Write your family history: How to get started

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As distancing restrictions continue, we’ve become more aware and appreciative of our social connections to family, friends, neighbors and coworkers. For many, this extended time of separation has caused frustration and anxiety, leaving people longing for the “good old days.”

You can ease feelings of isolation and nostalgia by posting decades-old family photos on Facebook, but why not go a little further? This might be the perfect time to explore your family history.

A family history can take many forms, each with their own advantages. Learn more below.

Family history formats

  • A memoir or an autobiography is a factual account written by you, about you. An autobiography encompasses your life history, while a memoir focuses on a specific time in your life and is often introspective. If you like to tell stories about your past, you will feel comfortable with this format. A biography is a factual account about someone other than yourself, for example another family member.
  • Perhaps you have saved items such as photos, letters, cards, concert tickets or other memorabilia that are attached to specific memories. A scrapbook enables you to intermingle mementos with written accounts to enhance your story.
  • A family cookbook is a fun idea that would make a great holiday gift! Share favorite family recipes and include a story about the person who originated the recipe. Ask family members to contribute.
  • Many families have cherished oral histories – tales of events or family members passed down by aunts, uncles and grandparents. You can write the stories as you remember them, journal style, or record yourself telling the story. A family gathering – even if it’s done virtually – is a great place to share and document family stories. Have a list of questions ready to spark a memory. Ask about their childhood, pets, vacations, family traditions, historical events they lived through, when and how they met their spouse. Record them telling their story for a meaningful keepsake your family will treasure.
  • The ease with which we can find and review historical documents online has peaked public interest in researching the family tree. Unlike a written or oral history, a genealogical history catalogs family connections through time.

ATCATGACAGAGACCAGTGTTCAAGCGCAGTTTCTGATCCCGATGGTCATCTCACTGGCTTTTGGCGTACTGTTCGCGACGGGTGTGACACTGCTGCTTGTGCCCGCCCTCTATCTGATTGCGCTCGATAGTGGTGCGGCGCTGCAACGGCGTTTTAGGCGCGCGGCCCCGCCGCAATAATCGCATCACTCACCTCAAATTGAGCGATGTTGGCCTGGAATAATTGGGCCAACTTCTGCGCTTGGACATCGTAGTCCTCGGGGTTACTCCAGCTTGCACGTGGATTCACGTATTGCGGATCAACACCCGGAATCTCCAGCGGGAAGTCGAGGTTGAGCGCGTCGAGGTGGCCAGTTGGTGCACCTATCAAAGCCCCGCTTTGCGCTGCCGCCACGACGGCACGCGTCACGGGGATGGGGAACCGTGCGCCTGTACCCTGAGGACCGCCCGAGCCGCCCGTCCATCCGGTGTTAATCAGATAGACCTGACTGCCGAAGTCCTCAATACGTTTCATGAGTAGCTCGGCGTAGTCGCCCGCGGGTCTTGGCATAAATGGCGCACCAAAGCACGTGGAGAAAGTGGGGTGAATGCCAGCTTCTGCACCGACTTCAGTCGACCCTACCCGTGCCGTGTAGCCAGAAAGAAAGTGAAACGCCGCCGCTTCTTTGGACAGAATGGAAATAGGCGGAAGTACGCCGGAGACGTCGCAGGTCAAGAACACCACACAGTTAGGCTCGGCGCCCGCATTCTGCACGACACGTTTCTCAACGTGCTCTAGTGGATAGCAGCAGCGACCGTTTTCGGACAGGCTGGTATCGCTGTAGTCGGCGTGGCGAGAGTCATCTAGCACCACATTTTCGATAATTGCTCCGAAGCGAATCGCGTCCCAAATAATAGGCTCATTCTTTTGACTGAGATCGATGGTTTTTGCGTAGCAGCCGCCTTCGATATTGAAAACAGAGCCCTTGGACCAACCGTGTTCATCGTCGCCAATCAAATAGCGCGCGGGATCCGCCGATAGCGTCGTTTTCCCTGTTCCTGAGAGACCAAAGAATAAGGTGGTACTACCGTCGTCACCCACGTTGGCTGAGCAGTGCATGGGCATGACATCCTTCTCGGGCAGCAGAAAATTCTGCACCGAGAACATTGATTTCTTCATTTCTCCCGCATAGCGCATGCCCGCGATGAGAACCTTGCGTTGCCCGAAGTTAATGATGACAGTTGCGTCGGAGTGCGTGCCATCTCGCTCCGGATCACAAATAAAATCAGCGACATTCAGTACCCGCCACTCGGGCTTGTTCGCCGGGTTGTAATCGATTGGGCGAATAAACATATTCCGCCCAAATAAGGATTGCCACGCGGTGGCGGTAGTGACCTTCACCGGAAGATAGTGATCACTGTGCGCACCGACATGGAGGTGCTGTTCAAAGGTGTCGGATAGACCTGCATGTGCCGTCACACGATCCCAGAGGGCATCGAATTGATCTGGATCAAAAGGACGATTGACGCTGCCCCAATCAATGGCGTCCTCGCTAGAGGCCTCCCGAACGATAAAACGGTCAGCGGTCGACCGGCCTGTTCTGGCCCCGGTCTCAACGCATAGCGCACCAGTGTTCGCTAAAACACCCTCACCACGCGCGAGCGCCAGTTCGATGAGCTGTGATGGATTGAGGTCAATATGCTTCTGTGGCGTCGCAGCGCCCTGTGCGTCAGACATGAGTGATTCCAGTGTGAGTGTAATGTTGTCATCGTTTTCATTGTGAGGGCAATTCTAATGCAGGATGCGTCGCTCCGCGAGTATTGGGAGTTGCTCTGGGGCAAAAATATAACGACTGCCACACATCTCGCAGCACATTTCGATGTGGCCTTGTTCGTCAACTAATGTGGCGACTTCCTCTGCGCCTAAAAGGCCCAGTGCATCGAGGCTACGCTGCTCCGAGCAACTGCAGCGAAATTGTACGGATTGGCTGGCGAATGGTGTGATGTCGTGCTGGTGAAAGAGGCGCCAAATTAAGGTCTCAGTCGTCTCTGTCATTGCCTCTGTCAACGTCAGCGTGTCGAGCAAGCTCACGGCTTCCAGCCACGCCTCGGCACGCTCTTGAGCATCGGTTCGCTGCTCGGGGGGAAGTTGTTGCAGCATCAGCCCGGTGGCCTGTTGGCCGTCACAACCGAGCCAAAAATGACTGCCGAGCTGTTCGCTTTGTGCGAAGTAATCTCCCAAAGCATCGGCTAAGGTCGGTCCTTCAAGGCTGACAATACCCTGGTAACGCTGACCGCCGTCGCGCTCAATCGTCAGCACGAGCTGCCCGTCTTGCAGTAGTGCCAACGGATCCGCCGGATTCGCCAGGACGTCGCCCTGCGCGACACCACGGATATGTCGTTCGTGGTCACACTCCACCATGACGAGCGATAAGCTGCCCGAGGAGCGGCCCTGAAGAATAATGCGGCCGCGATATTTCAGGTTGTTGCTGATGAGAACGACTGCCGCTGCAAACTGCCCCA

Exploring your family history

A little research can provide context for your family history and the internet puts vast amounts of information at your fingertips. Did your grandfather own a business? Even something as simple as a Google search may yield a photograph or newspaper reference.

One of the most popular ways to flesh out a family’s story is through a genealogical study. Several website databases such as The US GenWeb Project are available to help people trace their ancestry. Some resources are free while other sites like Ancestry and Genealogy Bank require a paid subscription to obtain full access, but may offer free trials for a limited time. Purchasing a short-term subscription is another option. The cost will be minimal and it may only take a week or two to satisfy your curiosity.

Don’t overlook library and museum websites. Over the years, old documents of all kinds have been scanned and stored in internet databases, meaning you can read 100-year-old newspapers, search ship passenger and immigration lists, view military records and city directories without traveling to the place where the actual document is stored. And some public library systems might even provide card-holding patrons free access to fee-based genealogy sites!

Where to begin writing your family history

Begin with what you know and ask family members to help fill in the blanks.

Most ancestry database searches start with the name of an individual. The more details you can provide about that person, the better your chances of quickly finding relevant information. Do you know their full name, middle name or initial, birthdate, date of death or marriage, address or geographic location? How about their parents’ names? Specifics like these will help you pinpoint information and build your family history.

A single successful search can yield new facts to aid future searches. For instance, an obituary notice usually lists a birthdate, date of death, names of additional family members, and possibly other information like religious affiliation and membership in political and community organizations.

Organize your information

Careful record-keeping is key as you continue your search. Whether your documents are physical or digitized, develop an efficient system that will help you retrieve the information you need, when you need it. You may want to create one folder per family name, with subfolders for each generation or family member.

Most people interested in genealogy develop a family tree to diagram family connections. You can draw yours on a piece of paper, create it on the computer or use a variety of templates on the web. Some genealogical sites also provide a family tree builder, usually for a fee. This type of service can help you organize your information and enables you to save images and links for reference.

Researching and documenting your family history can be exhilarating, frustrating, enlightening, fascinating, time consuming and rewarding. Sharing what you discover with other family members can strengthen your connections, even while you remain apart.

Additional resources
AfriGeneas 
Ancestry.com
Civil War Soldiers and Sailors System 
Find a Grave – cemetery records
Find My Past
Genealogy.com
Genealogy Bank
India Family History Search
JewishGen.org
NativeWeb Genealogy
NewspaperArchive.com
US GenWeb Project
US National Archives 
Wiki Tree